One and All

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John 1:1-5, 9-13

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Happy New Year!  and welcome to this second Sunday of the Christmas season here at Marsh Chapel.  We celebrate the birth of Jesus for many reasons, and our scriptures this morning give us one reason in particular.  For it is not just as individuals that Jesus Emmanuel comes to us; he comes to us also as individuals in community; indeed, he comes to form us as individuals into a community, the community of the church, his heart and mind, ears and eyes, hands and feet still at work in the world.

Jeremiah reminds us that God’s work to build and restore community did not

begin with Jesus’ entry into the world.  It has been a constant in God’s relationship with humanity.  Jeremiah writes from exile in Egypt, while the rest of Israel is exiled and captive in Babylon.  This breaking apart of the community of Israel is a consequence of their choices and the choices of others.  Israel has chosen to break the covenant they had agreed to with God, and they also suffer global forces beyond their control as the Babylonians choose to expand their empire.

But Jeremiah keeps the vision of a restoration beyond exile.  God promises the fulfillment of this vision, a vision of an Israel brought back together from dispersal, a vision of homecoming and of a new covenant that will not be broken.  In spite of seemingly overwhelming forces against its happening, God will reunite the community.  And this reunification will be marked by dancing, merriment, abundance, and joy.  

The author of Ephesians writes out of a conflict within the new and growing Christian movement.  Jews and Gentiles have long been separated by law and culture.  Now they find it a challenge to integrate into this new inclusive community of church.  The author of Ephesians reminds them that they are united in Christ.  Because of that unity there are divine benefits as a present reality in the church’s life.  God provides forgiveness, wisdom, and spiritual power. Through the Holy Spirit God also provides an inheritance toward redemption as God’s own people.  Thus the church is a Spirit-filled community that brings the presence, power, and peace of God not just into its own life, but also into the life of the world.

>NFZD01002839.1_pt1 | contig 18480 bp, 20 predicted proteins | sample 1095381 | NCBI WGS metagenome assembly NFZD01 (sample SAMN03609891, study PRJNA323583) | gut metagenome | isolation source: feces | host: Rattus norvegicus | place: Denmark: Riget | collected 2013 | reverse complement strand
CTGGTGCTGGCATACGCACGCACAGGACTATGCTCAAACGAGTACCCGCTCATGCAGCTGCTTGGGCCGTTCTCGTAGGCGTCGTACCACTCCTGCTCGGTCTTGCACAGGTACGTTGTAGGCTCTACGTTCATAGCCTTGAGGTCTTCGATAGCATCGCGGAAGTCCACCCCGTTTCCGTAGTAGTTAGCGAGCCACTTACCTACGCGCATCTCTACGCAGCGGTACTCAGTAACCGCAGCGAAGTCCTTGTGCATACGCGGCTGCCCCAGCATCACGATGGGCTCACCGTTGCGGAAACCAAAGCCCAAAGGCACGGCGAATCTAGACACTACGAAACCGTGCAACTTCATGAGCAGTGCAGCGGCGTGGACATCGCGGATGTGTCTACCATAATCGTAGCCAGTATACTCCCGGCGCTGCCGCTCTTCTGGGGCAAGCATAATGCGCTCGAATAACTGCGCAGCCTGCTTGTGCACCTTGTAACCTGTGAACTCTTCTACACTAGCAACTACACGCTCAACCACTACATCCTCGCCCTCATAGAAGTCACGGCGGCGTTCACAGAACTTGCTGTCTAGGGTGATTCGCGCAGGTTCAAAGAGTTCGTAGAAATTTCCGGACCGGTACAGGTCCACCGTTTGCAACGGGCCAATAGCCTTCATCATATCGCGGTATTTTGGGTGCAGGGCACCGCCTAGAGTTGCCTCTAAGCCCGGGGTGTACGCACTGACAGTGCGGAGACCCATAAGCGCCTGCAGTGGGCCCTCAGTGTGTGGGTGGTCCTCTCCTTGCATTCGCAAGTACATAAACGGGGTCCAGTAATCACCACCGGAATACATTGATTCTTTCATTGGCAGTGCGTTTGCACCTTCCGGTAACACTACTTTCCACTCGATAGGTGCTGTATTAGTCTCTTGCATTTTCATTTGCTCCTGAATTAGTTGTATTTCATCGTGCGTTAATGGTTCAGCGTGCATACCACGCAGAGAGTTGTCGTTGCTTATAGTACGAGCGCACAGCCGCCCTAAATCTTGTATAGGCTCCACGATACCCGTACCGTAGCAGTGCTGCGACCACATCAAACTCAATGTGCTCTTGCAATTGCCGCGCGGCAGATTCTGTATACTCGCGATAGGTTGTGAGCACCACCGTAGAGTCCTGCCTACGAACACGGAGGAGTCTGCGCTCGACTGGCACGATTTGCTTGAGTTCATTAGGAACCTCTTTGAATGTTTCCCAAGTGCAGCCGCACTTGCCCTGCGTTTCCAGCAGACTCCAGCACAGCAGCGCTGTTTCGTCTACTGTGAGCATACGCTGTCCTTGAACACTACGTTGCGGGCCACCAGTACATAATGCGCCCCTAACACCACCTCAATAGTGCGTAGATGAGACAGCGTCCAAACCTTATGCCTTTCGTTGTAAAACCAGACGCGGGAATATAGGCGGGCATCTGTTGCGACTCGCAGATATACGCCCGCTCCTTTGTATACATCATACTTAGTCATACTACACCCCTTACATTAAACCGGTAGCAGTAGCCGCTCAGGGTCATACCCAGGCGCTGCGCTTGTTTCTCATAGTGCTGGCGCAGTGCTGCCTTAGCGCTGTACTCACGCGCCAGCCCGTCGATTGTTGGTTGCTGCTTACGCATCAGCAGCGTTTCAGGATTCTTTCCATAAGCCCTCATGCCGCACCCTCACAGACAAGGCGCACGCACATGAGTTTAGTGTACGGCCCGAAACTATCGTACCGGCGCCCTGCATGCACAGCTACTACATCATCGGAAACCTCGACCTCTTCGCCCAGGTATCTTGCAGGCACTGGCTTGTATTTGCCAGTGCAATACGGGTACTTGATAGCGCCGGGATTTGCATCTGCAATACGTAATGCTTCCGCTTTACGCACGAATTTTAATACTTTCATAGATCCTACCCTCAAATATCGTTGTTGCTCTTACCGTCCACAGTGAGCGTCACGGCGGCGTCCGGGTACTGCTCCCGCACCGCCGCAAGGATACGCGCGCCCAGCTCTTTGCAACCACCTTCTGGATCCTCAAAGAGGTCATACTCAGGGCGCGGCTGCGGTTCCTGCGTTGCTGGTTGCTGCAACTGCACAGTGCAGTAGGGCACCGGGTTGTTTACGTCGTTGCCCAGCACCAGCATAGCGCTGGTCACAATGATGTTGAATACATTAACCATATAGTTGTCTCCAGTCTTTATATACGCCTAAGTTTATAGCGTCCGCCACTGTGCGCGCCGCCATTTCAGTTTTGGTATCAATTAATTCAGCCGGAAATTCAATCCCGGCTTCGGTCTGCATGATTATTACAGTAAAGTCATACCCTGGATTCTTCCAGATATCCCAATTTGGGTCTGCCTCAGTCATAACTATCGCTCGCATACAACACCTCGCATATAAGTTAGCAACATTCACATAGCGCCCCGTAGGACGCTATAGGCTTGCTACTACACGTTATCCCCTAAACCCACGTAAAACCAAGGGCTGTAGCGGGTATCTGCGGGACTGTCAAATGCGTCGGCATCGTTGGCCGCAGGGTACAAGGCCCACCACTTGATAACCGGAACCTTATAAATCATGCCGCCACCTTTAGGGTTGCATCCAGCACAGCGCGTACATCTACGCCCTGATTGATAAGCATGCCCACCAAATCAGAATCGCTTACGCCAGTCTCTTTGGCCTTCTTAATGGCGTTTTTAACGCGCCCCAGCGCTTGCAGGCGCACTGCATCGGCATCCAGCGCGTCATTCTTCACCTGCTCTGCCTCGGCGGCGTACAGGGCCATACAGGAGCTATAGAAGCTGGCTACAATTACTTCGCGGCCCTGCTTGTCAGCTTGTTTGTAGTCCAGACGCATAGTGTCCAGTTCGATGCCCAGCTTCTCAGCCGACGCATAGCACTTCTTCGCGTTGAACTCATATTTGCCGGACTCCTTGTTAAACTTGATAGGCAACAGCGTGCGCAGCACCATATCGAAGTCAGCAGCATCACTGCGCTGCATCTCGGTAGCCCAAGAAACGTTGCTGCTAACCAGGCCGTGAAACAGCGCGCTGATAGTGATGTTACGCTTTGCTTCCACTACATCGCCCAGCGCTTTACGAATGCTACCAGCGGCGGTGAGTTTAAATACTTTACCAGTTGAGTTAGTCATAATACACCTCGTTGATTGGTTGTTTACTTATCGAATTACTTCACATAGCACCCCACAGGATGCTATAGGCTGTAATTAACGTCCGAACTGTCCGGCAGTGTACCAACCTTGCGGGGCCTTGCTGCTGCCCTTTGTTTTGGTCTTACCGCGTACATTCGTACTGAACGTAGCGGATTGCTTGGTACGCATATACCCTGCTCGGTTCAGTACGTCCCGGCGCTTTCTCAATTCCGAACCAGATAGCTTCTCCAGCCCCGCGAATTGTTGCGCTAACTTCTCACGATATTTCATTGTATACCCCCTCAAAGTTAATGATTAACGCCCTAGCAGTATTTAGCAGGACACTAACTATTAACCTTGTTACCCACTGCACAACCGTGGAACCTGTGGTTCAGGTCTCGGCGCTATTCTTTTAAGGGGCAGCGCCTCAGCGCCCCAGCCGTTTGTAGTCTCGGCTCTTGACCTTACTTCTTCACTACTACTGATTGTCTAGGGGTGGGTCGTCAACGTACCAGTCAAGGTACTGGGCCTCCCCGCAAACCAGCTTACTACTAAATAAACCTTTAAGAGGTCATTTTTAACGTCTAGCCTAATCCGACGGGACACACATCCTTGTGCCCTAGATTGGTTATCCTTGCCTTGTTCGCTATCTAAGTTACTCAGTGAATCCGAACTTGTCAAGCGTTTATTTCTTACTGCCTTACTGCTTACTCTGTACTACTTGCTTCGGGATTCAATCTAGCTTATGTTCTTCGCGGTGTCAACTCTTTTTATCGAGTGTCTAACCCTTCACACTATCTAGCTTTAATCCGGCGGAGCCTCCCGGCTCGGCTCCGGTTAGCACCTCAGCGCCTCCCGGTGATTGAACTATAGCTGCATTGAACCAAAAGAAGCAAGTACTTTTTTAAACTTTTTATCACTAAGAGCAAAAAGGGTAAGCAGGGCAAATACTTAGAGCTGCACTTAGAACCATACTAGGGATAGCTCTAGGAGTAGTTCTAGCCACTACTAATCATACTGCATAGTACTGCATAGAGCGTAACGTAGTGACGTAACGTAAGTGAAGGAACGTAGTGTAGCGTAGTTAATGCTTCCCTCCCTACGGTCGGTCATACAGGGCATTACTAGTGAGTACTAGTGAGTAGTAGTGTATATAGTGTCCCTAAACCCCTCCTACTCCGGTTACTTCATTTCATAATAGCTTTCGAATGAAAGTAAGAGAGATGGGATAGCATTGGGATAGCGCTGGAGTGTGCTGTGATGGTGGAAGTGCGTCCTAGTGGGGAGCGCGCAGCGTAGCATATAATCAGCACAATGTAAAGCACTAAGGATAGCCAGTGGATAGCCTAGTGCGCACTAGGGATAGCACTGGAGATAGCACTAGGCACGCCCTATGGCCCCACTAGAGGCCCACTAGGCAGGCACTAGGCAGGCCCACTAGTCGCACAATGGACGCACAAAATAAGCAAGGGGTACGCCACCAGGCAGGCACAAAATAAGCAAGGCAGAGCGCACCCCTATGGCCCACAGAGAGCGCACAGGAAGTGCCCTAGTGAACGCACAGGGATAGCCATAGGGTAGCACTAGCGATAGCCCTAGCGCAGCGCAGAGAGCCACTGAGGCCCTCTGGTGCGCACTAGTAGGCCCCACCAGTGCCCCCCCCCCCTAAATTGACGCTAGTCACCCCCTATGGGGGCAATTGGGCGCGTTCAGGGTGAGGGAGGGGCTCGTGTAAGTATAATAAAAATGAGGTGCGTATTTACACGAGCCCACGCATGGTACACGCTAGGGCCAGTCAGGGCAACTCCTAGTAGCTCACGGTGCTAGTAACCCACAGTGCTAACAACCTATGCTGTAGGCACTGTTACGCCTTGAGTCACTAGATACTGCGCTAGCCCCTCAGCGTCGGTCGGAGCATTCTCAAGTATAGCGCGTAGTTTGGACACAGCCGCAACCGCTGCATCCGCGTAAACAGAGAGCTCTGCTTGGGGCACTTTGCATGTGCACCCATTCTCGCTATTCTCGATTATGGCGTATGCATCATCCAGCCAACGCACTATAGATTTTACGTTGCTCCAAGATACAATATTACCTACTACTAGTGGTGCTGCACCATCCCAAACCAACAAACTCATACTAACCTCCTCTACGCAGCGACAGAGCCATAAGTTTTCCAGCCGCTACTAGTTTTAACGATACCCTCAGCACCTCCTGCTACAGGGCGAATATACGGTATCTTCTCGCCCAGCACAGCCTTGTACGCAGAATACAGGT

The Psalmist glorifies God for three great blessings.  The first is the security God provides through inheritors, peace, and abundance.  The second is the creative word of God in creation.  And the third is the coming of God’s creative word to the community of Israel in the precepts that will form them as a unique people.

The author of the Gospel of John also lifts up God’s creative Word, in the person of Jesus, who is a gift to those who receive him and believe in him.  Jesus the Word here is a social being:  with God and as God he creates all things.  He comes into the world in flesh to live in creation among human beings.  He experiences rejection as well as belief.  To those who do believe in him, he gives power to become the community of the inheritors of God.

So these are four of the ways God forms us as individuals in community, as individuals into community.  One is the renewal of covenant and homecoming.  Another is the transformation of conflict.  A third is the giving of security and precepts for a unique identity.  And the fourth is the empowerment of the community to become the presence of God in the world.  So our individual belief and relationship with God is important in itself, and, its purpose is to incorporate us into a community that will act as God’s people in the world.

Now this may sound simple, but it isn’t easy.  With all the trouble in the world and our exhausting busyness, there is great temptation to cocoon and isolate ourselves with escapism and numbing out.  There are also many people, groups, corporations, and governments, including some of our own, that have vested interests in our isolation, and in the fear and sense of powerlessness that accompany it.